She says: "The kits are designed for small urban spaces like homes or offices, They can grow pretty much anywhere, on a dining table, on a ledge. They don't need too much fuss or sunlight."

Similarly, ornamental plants that are easy to take care of have been the most popular products during the pandemic. A Tumbleweed Plants' spokesman said that the monstera deliciosa - a houseplant known for its large leaves with natural holes and the snake plant - known for its tall leaves - have been in hot demand locally due to their distinctive aesthetic traits.

These are also tropical plants that tend to do well in Singapore's climate.

The 3 Keys' Mr Tay says other plant species like the stephania, the everfresh tree and philodendrons have sold well too as they are comparatively easy to care for. Mini-bonsais have also been a hit, although they require more daily maintenance and care, due to its aesthetic appeal.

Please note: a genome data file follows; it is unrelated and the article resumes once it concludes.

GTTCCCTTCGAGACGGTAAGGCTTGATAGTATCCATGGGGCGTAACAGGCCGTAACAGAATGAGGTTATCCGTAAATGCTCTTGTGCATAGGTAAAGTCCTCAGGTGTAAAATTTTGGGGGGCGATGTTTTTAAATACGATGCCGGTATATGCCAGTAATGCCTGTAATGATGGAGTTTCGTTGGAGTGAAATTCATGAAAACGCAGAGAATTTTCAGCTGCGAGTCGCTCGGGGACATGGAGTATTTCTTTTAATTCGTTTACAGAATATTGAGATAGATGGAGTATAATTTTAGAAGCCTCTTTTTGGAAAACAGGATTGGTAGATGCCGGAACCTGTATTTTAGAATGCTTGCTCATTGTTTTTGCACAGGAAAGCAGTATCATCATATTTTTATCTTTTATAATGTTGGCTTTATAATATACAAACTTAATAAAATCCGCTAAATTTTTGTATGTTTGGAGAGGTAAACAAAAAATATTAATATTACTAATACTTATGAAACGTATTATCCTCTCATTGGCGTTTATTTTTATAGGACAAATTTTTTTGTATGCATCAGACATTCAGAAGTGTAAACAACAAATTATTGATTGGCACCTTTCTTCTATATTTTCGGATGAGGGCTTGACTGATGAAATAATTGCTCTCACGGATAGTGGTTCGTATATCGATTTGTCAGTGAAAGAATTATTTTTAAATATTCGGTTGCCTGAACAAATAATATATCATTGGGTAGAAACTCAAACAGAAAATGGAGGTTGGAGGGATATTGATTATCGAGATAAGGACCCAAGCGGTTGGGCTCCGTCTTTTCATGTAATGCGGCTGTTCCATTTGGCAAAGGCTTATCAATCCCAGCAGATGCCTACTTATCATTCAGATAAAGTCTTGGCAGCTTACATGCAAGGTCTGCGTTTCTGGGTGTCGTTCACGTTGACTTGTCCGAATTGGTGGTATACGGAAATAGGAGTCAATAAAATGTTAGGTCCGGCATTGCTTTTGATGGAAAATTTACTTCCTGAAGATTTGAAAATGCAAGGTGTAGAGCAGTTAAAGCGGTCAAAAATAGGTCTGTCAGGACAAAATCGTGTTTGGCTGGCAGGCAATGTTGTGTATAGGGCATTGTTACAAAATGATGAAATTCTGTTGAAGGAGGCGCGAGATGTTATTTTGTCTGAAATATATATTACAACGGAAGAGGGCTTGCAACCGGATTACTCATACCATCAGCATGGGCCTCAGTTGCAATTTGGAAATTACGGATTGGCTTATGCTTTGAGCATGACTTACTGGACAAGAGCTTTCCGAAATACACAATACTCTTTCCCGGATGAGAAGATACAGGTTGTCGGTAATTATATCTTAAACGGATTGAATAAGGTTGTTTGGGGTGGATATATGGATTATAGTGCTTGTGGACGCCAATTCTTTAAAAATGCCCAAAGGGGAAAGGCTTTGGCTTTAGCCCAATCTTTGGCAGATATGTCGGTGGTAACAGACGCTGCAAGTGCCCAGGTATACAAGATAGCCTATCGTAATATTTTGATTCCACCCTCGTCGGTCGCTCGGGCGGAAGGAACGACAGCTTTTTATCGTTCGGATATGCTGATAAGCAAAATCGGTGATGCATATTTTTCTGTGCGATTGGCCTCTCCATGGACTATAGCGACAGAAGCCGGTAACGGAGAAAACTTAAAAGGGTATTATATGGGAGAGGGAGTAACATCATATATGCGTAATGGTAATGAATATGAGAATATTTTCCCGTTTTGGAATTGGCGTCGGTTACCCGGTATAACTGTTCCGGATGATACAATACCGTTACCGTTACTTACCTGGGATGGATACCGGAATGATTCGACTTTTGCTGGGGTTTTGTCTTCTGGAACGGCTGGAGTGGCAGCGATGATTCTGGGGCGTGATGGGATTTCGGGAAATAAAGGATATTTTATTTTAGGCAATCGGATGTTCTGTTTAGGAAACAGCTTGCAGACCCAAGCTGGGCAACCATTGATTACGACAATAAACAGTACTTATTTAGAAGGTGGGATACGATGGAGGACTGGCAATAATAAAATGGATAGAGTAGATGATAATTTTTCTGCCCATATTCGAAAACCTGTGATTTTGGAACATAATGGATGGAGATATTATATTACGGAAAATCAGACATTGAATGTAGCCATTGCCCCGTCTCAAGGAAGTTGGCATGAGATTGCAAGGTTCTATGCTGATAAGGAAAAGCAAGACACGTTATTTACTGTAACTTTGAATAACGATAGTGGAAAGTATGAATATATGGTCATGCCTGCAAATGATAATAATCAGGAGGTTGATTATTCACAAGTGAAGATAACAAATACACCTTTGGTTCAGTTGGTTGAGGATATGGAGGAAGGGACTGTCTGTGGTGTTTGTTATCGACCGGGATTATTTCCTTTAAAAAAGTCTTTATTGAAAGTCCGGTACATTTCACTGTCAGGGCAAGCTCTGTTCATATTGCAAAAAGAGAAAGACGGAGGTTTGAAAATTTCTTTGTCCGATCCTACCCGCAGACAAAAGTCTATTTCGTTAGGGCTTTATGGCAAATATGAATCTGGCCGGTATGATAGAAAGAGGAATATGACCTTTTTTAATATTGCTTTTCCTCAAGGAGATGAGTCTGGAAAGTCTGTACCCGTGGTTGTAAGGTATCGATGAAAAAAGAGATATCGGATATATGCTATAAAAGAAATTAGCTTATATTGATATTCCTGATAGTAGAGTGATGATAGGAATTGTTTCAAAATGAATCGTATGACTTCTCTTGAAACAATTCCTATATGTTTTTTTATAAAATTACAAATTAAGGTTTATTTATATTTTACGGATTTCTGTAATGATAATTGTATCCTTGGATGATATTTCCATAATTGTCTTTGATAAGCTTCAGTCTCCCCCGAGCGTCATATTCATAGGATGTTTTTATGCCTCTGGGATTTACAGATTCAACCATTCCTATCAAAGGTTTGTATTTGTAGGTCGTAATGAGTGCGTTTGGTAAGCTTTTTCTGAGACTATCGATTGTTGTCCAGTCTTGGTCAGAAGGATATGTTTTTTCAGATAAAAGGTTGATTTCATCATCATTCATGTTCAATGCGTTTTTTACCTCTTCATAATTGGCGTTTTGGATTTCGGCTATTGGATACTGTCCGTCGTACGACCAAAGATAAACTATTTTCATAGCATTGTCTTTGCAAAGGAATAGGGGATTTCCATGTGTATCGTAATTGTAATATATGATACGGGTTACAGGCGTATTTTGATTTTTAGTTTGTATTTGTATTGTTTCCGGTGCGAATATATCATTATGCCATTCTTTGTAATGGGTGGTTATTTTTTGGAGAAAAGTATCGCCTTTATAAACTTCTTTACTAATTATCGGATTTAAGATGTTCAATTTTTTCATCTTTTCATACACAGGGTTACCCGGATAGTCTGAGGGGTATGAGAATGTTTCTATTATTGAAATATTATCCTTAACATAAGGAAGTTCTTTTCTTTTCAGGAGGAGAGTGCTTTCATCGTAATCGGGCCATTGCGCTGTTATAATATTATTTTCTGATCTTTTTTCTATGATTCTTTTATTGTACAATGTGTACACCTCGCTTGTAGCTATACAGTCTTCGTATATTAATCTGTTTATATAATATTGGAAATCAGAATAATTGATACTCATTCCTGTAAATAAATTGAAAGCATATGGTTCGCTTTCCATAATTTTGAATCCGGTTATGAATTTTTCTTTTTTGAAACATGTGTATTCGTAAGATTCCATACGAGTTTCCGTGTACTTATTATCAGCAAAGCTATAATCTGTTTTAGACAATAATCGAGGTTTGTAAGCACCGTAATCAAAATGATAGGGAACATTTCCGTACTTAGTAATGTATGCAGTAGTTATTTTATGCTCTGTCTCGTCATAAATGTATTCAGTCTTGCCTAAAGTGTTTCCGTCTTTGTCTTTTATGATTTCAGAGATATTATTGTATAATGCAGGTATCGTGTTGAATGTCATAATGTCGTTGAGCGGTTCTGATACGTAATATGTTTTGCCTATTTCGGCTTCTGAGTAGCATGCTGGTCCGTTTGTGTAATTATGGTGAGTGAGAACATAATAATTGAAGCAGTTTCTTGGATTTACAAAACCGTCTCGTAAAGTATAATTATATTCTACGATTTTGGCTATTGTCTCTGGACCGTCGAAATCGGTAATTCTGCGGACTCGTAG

He explains: "When styling plants, a general rule is to pick either the pot or the plant - which one do you want to see? Some plants have very dramatic foliage so if you want the leaves to be the main attraction, pick a simple, solid-coloured pot and vice versa."

Mr Charles Loh, a graphic designer with a side business named Mossingarden creating botanical terrariums and selling plants, is also an avid plant collector. He says plants are some of the most affordable decorations for the home.

Mr Charles Loh says plants are some of the most affordable decorations for the home. PHOTOS: MOSSINGARDEN/INSTAGRAM

"Start small, don't buy something expensive or designer straight away. Find an underutilised spot in your home - maybe your shelves or window - they can brighten up a lot with plants."

While aesthetics may be important to budding plant parents who want to beautify their homes, Mr Soh says that ultimately a plant is a living thing to take care of.

"Don't just get a plant that you like. Get a plant that you can grow - something you have the right growing conditions for."